“Of Suicide,”c. 1755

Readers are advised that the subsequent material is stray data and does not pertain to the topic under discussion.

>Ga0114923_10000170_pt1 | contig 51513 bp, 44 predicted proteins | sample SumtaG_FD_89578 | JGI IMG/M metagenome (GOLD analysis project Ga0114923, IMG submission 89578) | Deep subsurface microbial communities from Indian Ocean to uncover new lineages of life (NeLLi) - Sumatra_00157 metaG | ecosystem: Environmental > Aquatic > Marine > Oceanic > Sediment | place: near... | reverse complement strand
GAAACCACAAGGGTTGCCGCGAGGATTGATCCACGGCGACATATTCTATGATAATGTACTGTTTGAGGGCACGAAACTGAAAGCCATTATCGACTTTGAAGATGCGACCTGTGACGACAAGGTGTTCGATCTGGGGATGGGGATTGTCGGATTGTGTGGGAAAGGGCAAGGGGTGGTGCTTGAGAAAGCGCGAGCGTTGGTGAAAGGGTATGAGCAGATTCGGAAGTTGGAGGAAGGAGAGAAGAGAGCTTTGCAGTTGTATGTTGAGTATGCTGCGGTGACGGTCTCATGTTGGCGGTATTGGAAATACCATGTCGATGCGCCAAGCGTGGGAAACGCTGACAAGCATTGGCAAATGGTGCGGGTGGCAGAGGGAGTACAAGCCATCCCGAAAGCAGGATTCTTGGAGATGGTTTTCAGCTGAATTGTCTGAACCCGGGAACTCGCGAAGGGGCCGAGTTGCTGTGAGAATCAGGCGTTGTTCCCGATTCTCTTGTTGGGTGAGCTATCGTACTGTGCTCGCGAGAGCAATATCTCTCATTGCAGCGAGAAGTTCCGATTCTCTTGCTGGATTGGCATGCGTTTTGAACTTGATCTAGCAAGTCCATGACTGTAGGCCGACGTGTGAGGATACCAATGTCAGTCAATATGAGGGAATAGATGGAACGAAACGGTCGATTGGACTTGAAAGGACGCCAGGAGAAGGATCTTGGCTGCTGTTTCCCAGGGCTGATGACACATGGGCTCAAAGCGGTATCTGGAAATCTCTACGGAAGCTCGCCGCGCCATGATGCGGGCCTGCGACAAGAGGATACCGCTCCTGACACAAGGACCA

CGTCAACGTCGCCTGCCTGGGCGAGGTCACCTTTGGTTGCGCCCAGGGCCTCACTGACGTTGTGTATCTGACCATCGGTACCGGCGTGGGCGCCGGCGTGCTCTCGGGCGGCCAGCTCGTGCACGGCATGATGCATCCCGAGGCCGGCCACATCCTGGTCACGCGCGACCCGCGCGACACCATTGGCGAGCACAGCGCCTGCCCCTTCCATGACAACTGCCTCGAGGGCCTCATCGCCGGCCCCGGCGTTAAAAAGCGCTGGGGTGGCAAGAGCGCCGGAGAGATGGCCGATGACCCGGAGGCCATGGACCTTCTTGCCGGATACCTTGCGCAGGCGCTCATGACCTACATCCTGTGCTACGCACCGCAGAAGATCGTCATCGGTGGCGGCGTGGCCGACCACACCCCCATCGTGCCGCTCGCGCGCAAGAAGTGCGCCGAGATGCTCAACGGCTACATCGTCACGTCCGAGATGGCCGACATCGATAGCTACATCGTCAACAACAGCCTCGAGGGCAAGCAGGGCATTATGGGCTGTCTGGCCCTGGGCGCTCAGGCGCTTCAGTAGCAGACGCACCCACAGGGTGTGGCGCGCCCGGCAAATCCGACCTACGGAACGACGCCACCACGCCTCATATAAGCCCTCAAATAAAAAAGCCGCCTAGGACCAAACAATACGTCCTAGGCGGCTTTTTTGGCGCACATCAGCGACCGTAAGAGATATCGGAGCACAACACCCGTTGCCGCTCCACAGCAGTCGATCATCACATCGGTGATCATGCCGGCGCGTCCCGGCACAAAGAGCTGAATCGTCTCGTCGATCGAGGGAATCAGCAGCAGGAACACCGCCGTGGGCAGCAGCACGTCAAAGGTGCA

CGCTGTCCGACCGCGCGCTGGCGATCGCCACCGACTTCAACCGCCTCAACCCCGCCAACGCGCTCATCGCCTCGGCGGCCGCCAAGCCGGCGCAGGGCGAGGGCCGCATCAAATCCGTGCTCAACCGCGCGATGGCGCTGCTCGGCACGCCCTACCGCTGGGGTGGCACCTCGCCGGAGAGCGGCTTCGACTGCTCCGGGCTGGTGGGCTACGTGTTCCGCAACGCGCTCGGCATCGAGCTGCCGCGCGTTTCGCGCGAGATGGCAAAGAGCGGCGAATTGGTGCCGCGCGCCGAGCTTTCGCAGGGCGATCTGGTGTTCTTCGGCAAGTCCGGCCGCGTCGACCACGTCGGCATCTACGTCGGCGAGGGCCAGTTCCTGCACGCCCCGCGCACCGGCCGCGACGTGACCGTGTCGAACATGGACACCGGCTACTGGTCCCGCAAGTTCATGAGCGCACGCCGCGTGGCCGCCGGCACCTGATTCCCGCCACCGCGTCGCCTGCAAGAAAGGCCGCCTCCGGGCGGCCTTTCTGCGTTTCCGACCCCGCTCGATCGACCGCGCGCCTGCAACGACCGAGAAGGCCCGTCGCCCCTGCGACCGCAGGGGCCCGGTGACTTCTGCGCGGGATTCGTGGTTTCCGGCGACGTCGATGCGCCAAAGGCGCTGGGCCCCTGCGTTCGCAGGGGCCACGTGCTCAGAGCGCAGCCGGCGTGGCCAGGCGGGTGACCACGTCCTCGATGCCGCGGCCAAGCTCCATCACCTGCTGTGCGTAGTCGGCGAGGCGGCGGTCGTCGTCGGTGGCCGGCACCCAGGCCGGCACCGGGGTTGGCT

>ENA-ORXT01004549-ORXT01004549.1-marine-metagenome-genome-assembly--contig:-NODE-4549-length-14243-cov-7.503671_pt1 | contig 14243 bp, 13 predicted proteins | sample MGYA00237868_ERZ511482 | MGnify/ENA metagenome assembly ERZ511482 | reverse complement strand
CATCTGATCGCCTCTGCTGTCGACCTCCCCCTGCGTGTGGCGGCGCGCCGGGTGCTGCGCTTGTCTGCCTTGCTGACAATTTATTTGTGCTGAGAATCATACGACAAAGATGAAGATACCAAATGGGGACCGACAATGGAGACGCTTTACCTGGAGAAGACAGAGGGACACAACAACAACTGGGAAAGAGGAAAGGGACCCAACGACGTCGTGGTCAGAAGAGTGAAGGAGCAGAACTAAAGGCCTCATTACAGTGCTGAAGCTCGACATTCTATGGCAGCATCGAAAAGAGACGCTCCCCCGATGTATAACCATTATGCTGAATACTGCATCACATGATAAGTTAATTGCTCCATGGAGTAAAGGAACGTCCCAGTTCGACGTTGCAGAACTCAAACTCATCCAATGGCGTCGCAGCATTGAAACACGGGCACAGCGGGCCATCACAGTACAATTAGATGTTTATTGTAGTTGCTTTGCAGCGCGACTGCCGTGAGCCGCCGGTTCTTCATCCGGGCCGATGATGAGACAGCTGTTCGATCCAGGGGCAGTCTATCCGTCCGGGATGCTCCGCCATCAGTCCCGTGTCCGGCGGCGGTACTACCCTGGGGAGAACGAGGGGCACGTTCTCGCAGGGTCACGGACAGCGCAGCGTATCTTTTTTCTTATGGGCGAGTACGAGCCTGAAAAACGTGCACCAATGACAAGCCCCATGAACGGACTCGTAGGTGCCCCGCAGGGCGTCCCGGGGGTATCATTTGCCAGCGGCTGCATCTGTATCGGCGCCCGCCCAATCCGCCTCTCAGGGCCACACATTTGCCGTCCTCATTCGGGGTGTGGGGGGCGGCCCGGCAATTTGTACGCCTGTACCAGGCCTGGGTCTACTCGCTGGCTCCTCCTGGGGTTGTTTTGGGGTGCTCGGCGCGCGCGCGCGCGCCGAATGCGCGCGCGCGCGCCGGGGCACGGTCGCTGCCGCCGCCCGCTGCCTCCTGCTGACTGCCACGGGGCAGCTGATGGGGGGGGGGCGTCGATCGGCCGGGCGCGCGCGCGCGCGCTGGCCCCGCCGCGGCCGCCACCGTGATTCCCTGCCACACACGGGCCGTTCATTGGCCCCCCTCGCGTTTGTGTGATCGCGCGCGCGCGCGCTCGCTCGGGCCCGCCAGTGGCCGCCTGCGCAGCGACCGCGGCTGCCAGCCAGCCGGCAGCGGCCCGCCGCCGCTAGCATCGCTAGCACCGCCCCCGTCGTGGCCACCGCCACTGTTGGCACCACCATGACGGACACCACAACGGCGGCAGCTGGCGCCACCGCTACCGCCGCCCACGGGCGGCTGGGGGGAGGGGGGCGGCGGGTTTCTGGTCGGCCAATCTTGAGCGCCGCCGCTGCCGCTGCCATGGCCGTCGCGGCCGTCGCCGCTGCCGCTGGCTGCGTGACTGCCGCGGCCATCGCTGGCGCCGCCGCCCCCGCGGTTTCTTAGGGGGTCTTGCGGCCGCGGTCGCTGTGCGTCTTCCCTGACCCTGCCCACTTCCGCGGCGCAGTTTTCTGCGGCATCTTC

If upon account of age and infirmities I may lawfully resign any office and employ my time altogether in fencing against calamities and alleviating as much as possible the miseries of my future life: why may I not cut short these miseries at once by an action which is no more prejudicial to society? But suppose that it is no longer in my power to promote the interest of society; suppose that I am a burden to it; suppose that my life hinders some person from being much more useful to society. In such cases my resignation of life must not only be innocent but laudable. That suicide may often be consistent with interest and with our duty to ourselves, no one can question who allows that age, sickness, or misfortune may render life a burden and make it worse even than annihilation. I believe that no man ever threw away life while it was worth keeping. For such is our natural horror of death, that small motives will never be able to reconcile us to it, and though perhaps the situation of a man’s health or fortune did not seem to require this remedy, we may at least be assured that anyone who, without apparent reason, has had recourse to it was cursed with such an incurable depravity or gloominess of temper as must poison all enjoyment and render him equally miserable as if he had been loaded with the most grievous misfortunes. If suicide be supposed a crime, ’tis only cowardice can impel us to it. If it be no crime, both prudence and courage should engage us to rid ourselves at once of existence when it becomes a burden.